Organic Film Structure Physisorbed Films ESP in SAMS SP in Molecular Films Reforming Catalysts ECH


Reformer Development for Solid Oxide Fuel Cells

In collaboration with the Plasma research group at the Université de Sherbrooke, we are developing medium temperature (600oC-750oC) electrochemical fuel cells for distributed power generation.  These will be highly integrated ceramic systems featuring in-situ steam reforming of methane feed stock into hydrogen, the fuel gas.  Our role in this project is to study and optimize the catalytic steam reforming of the methane, in order to minimize coking effects and catalyst poisoning by natural and introduced sulfur products in the feedstock.  We have designed and constructed a mass-spectrometer based system to measure the product yields, feedstock consumption and long-term activity measurements on a multi-cell reactor, and we are now developing infrared spectroscopic systems for the in-situ characterization of the chemical modifications of the catalyst materials as a function of feedstock composition and operating conditions.  We have demonstrated the quantitative agreement between the products of our nickel-based catalyst bed (as a function of temperature and feed gas) and the predictions of our in-house multi-equilibrium model.  This indicates that the reforming reaction is not kinetically limited, and facilitates the study by simple product analysis methods such as those now installed.  We have explored the influence of particle porosity on the reaction yields, and have developed a simple protocol that prevents sintering of the Ni catalyst powder.  We have found that the catalytic activity is remarkably stable in the presence of adsorbed thiols containing fewer than 6 carbon atoms (similar to those used as odour agents in commercial natural gas, and those present naturally), while larger chains rapidly contaminate the surface with coke deposits.  Remarkably, even these coke deposits do not appear to be the major de-activation mechanism, although work is continuing in order to elucidate these effects (and hopefully develop methods by which to mitigate their impact). Exposure to H2S causes catastrophic failure of these catalysts due to the formation of chemically inert Ni3S2 (Heazlewoodite).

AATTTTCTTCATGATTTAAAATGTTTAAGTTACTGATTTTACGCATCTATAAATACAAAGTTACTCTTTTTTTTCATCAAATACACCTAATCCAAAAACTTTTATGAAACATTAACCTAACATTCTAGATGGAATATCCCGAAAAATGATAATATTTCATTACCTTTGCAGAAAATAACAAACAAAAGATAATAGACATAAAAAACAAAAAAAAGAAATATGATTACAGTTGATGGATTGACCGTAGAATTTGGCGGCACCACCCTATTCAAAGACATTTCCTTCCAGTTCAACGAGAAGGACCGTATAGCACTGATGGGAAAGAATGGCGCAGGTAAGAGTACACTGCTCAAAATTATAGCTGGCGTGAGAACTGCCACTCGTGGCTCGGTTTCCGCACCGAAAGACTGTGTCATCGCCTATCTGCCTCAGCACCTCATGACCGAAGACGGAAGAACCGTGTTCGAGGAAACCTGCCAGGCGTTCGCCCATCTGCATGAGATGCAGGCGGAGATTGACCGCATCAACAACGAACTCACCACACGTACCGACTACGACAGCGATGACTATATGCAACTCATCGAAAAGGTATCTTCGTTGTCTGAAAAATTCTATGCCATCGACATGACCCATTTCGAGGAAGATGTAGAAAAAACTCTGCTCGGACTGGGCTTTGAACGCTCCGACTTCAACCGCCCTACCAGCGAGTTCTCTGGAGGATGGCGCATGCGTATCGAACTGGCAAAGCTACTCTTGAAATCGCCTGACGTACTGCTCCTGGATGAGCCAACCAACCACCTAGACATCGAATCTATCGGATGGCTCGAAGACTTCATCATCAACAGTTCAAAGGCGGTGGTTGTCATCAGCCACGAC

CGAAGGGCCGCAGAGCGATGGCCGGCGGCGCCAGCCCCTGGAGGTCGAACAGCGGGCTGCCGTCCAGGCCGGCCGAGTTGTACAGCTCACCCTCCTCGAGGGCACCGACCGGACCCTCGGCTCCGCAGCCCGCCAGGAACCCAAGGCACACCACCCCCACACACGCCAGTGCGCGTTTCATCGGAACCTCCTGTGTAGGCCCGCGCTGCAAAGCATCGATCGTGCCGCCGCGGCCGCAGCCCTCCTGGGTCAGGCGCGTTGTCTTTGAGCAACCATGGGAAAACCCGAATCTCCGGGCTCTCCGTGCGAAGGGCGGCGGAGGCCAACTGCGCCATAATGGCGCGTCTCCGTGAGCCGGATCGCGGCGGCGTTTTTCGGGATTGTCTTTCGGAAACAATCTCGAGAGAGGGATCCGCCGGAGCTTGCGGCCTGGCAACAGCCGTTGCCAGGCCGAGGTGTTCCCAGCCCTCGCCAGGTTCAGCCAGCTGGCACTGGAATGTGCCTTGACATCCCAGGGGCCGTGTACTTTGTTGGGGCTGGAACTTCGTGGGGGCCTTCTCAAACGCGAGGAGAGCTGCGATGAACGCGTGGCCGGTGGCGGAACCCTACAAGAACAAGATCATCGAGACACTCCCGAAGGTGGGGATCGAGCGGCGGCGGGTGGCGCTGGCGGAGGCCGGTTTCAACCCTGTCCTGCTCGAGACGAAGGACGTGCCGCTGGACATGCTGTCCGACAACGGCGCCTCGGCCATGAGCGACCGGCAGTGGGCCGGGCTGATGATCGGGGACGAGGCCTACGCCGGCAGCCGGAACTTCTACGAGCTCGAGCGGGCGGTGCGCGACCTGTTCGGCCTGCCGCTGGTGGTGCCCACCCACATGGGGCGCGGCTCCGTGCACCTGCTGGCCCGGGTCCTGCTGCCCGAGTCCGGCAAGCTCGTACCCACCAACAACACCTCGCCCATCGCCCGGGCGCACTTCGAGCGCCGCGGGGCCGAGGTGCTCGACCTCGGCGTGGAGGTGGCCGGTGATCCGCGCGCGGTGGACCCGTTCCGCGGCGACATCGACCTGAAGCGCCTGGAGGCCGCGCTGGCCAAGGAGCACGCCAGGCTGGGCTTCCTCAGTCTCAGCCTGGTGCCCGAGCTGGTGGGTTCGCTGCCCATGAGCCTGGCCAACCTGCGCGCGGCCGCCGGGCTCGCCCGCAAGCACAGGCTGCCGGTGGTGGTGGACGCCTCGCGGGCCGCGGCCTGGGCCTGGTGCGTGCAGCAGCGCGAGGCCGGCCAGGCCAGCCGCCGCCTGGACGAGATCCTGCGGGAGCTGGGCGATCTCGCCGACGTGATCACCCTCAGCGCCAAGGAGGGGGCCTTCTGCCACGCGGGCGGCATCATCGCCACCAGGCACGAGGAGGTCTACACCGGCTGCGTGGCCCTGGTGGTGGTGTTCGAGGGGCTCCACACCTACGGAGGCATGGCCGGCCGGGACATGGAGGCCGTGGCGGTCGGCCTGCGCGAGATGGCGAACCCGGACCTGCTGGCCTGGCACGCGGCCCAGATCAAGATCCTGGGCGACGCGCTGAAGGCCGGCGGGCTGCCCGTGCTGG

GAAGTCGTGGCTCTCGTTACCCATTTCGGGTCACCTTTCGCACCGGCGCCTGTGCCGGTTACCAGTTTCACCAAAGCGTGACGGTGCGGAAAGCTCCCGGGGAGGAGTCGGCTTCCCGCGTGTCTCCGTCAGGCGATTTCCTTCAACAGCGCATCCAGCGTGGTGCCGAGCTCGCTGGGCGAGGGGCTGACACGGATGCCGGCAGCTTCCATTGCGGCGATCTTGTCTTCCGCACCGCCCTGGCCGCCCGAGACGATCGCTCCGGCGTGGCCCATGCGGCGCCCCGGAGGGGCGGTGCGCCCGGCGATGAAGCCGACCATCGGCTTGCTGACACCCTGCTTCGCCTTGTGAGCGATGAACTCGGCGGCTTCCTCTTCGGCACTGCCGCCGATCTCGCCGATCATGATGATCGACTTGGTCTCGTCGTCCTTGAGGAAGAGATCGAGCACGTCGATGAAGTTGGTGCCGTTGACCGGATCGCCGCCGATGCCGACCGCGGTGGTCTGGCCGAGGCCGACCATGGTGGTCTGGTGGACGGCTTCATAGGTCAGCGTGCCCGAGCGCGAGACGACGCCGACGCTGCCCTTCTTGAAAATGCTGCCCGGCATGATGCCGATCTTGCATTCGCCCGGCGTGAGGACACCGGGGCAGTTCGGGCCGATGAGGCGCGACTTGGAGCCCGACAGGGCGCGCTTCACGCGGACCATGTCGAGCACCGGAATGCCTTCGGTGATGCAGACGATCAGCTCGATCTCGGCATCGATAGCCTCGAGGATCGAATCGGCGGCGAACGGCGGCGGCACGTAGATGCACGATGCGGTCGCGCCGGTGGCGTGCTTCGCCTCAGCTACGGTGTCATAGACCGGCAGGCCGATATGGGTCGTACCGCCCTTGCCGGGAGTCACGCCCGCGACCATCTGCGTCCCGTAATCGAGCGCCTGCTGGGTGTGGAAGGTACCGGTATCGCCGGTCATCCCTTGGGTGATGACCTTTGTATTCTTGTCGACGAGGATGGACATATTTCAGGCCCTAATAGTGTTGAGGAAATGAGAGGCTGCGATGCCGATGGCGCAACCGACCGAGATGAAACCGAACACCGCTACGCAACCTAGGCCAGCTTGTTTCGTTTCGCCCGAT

Where to from here ?

The next phase of this work is to measure the kinetic properties of the reformation yields as a function of the source gas composition and flow rates, in order to more sensitively characterize the accumulation of contaminants and the loss of catalytic activity. 

While the previous work has shown that the activity remains very high (>95% methane conversion over several days of operation), viable fuel cell systems require stable operation over many months of operation under full load.  Accelerated testing of the reformer requires a more sensitive measure of activity than the overall reaction yields.  In addition, the absence of significant sintering of the Ni powders used in these studies is a welcome, yet unexplained result.  The changes in sample morphology will be monitored using SEM, and correlated against the catalytic activity as given by the kinetic properties of the reformer reaction.


Relevant Instrumentation (click on image to see apparatus)